Unfortunately, there are times when one party withholds placement of a child. There a can be many reasons or motivations for a party to withhold placement from the other parent. Regardless of the reason, the party who has had their placement denied, withheld or interfered with may file a motion with the court to have the placement order enforced. As in most cases when a motion is filed, the moving party must allege facts to show that their placement has been denied or interfered with. Because this particular motion asserts that one parent has been denied placement with their child—and the parent-child relationship is of such great importance—the court is obligated to hold a hearing on the motion within 30 days of service, unless both parties agree to extend the time to hold a hearing.

During the hearing, both parties present their case to the court. At the conclusion, the court must determine whether the party alleged to have denied placement to the other party did so intentionally and unreasonably. If the court finds both occurred, it must issue an order granting additional period of placement to replace those denied periods of placement and award the moving party a reasonable amount for the cost of the action. The court may make additional findings to include additional financial compensation to the moving party, find the responding party in contempt and issue an injunction requiring the responding part to strictly follow the placement order. It is possible for a court to find that placement was intentionally denied while determining that that denial was not unreasonable given the circumstances.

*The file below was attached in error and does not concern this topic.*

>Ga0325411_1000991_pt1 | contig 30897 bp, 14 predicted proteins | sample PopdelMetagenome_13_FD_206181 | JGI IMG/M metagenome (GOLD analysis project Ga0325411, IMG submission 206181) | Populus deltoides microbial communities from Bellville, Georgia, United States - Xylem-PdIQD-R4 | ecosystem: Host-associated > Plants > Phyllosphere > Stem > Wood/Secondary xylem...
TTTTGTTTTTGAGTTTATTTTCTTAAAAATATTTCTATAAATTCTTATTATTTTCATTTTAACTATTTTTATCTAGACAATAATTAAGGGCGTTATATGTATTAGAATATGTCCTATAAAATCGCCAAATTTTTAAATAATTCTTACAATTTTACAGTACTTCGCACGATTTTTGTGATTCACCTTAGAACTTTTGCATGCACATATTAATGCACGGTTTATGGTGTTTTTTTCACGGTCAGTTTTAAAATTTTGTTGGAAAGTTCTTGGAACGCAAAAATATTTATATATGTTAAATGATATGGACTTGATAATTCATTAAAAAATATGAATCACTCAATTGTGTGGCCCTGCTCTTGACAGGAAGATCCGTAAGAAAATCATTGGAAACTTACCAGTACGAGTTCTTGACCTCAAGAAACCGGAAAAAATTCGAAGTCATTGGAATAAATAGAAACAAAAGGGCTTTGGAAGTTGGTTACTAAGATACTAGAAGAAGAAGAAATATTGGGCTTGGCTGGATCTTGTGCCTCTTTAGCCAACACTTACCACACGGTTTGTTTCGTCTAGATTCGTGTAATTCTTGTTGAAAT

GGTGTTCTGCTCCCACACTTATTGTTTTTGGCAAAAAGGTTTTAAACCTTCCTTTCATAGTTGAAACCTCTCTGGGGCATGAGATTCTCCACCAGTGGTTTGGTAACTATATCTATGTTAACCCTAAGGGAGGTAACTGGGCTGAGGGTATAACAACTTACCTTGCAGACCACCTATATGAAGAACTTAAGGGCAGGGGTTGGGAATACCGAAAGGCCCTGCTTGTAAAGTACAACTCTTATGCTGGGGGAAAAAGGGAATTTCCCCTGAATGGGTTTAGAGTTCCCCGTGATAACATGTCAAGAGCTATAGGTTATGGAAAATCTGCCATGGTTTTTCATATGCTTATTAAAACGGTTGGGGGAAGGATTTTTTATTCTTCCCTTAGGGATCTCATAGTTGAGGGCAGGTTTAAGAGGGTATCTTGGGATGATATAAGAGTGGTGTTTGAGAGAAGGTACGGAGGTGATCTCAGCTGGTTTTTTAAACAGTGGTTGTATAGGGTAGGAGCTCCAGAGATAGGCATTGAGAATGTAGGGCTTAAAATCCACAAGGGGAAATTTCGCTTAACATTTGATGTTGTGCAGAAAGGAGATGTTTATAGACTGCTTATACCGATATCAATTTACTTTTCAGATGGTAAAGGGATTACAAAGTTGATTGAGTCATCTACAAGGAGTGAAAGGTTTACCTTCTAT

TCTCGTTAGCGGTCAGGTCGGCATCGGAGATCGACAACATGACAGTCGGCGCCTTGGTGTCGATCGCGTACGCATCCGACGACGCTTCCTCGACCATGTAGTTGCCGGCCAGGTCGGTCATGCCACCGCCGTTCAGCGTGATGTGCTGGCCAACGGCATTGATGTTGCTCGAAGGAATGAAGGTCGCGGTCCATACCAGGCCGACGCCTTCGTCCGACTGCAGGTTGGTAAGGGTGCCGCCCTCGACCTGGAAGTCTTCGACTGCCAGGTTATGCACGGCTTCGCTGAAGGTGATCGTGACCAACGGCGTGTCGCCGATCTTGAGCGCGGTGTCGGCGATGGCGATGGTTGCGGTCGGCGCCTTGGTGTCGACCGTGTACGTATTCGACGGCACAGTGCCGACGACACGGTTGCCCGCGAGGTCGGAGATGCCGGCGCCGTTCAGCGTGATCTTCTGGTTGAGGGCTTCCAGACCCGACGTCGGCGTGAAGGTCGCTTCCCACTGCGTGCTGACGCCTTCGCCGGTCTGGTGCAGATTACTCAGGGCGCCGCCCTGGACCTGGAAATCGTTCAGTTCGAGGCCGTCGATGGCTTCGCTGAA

If you have had periods of placement denied to you or have been accused of withholding placement from another parent, call one of the attorneys at Hawley, Kaufman & Kautzer, S.C. today!